He has never bowled a ball, but veteran lawyer calls the shots in cricket
Posted Friday, August 3 2012 at 23:30
Mention the name Sharad Rao to Kenya’s cricketing fraternity and you will be met with knowing glances.
Mr Rao, the chair of the Judges and Magistrates Vetting Board, has never been a cricketer, but he has been involved in local and international cricket in different capacities.
He was even the chair of Nairobi Gymkhana, the premier members’ only club which has hosted many international cricketers and cricket matches, including the 2003 Cricket World Cup match between Kenya and Sri Lanka.
Nairobi Gymkhana received international acclaim as Kenya’s ground of choice for major matches in 2000 when it hosted the Mini World Cup or the International Cricket Council Knockout Trophy Championships.
A minor misunderstanding had threatened the 10-nation championships when some club members wanted to know how it would gain after the cricket council had penned an agreement with the defunct Kenya Cricket Association to refurbish the Nairobi Gymkhana grounds to meet international standards.
Cancellation of the championships that involved the world’s top cricketing nations could have been an embarrassment for Kenya which was just gaining a foothold in international cricket.
Enter Mr Rao, who is credited with top-drawer negotiation and mediation skills and the games went on smoothly after he saved the day by bringing together Nairobi Gymkhana on one side and Kenya association and International Cricket Council on the other.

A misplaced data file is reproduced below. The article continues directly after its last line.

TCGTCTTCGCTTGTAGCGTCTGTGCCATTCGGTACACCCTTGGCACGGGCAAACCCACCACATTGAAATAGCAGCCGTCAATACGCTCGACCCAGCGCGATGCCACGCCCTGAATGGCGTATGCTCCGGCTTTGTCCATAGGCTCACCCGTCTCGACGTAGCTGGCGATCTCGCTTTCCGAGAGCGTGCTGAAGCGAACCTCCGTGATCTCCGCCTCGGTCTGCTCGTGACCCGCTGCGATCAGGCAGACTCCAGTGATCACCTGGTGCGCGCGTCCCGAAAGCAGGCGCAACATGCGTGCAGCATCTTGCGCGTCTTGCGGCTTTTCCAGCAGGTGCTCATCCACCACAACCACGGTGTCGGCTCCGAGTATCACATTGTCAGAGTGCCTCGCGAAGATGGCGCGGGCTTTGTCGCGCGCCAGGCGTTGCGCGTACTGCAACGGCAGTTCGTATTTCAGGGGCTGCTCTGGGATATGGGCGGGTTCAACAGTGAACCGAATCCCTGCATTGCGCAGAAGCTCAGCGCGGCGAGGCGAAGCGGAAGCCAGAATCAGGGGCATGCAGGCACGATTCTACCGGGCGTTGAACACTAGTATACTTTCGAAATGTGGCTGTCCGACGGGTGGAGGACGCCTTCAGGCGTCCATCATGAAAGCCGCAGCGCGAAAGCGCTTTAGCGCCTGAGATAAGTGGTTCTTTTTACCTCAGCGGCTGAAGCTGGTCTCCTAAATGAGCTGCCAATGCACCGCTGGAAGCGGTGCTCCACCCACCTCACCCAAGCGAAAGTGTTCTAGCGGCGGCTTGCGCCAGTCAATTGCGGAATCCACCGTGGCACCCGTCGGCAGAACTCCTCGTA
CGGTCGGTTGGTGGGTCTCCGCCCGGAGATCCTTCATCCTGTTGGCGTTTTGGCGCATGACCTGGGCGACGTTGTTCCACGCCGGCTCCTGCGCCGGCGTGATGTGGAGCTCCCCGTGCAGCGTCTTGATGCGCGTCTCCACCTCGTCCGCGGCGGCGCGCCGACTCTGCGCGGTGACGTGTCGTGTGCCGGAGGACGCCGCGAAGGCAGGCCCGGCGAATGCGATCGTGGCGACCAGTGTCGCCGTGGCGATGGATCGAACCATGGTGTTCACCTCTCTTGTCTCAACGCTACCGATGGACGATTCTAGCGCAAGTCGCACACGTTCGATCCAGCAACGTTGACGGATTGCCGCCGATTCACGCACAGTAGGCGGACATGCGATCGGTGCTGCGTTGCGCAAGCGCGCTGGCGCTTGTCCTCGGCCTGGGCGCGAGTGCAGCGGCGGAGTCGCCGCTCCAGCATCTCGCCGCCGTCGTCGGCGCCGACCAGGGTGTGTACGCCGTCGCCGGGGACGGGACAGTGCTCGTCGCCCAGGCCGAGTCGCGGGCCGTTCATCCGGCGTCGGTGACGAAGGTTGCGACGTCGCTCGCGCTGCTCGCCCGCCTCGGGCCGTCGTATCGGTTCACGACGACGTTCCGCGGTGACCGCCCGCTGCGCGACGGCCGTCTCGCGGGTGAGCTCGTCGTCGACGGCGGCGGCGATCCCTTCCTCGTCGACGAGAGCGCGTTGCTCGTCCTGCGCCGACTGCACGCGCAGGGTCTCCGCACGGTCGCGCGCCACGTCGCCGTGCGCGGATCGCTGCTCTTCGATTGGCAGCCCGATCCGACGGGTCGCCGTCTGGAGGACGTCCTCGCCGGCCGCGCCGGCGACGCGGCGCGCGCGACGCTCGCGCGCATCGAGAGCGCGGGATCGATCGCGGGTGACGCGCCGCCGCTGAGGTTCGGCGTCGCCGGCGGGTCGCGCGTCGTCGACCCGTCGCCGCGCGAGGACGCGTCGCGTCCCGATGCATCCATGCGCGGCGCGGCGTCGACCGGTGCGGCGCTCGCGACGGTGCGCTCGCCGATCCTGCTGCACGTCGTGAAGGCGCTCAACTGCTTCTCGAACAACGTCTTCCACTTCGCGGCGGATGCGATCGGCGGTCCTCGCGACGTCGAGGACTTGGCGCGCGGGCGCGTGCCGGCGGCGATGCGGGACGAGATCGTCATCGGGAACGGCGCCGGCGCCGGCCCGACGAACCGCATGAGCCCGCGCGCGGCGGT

By the time the last ball was bowled, Mr Rao had gained a toehold, and recognition and currently, he is a Code of Conduct Commissioner with the council. He sits on panels which deliberate on issues that threaten to bring the game into disrepute.
In March this year, he sat on the disciplinary panel which suspended Kenyan umpire Hemant Desai who had allegedly breached Umpires Code of Conduct clause 1.6 which states “Umpires shall not engage in any conduct which is prejudicial to the game of cricket”.
Mr Desai had reportedly assaulted a ground staff shortly before an international match between Kenya and Ireland at the Mombasa Sports Club.
The matter was formally reported to Haroon Lorgat, the cricket council’s chief executive who authorised Cricket Kenya to investigate a potential breach of the umpires code of conduct.
It was in 2010 when Mr Rao got his biggest break when he was appointed — together with Justice Albie Sachs (who also sits on the judges vetting board) from South Africa and Queen’s counsel Michael Beloff of England — to a three-man tribunal that looked into the spot-fixing allegations levelled against Salman Butt, Mohammad Amir and Mohammad Asif, the three Pakistani players who were later banned for periods ranging between three and 10 years.
In 2009, Mr Rao was an independent adviser to Cricket Kenya Board inquiry into the allegations of misappropriation of funds against the then Chief Executive Officer, Mr Tom Tikolo. He was eventually replaced by Tom Sears who left mid this year after a two-year stint.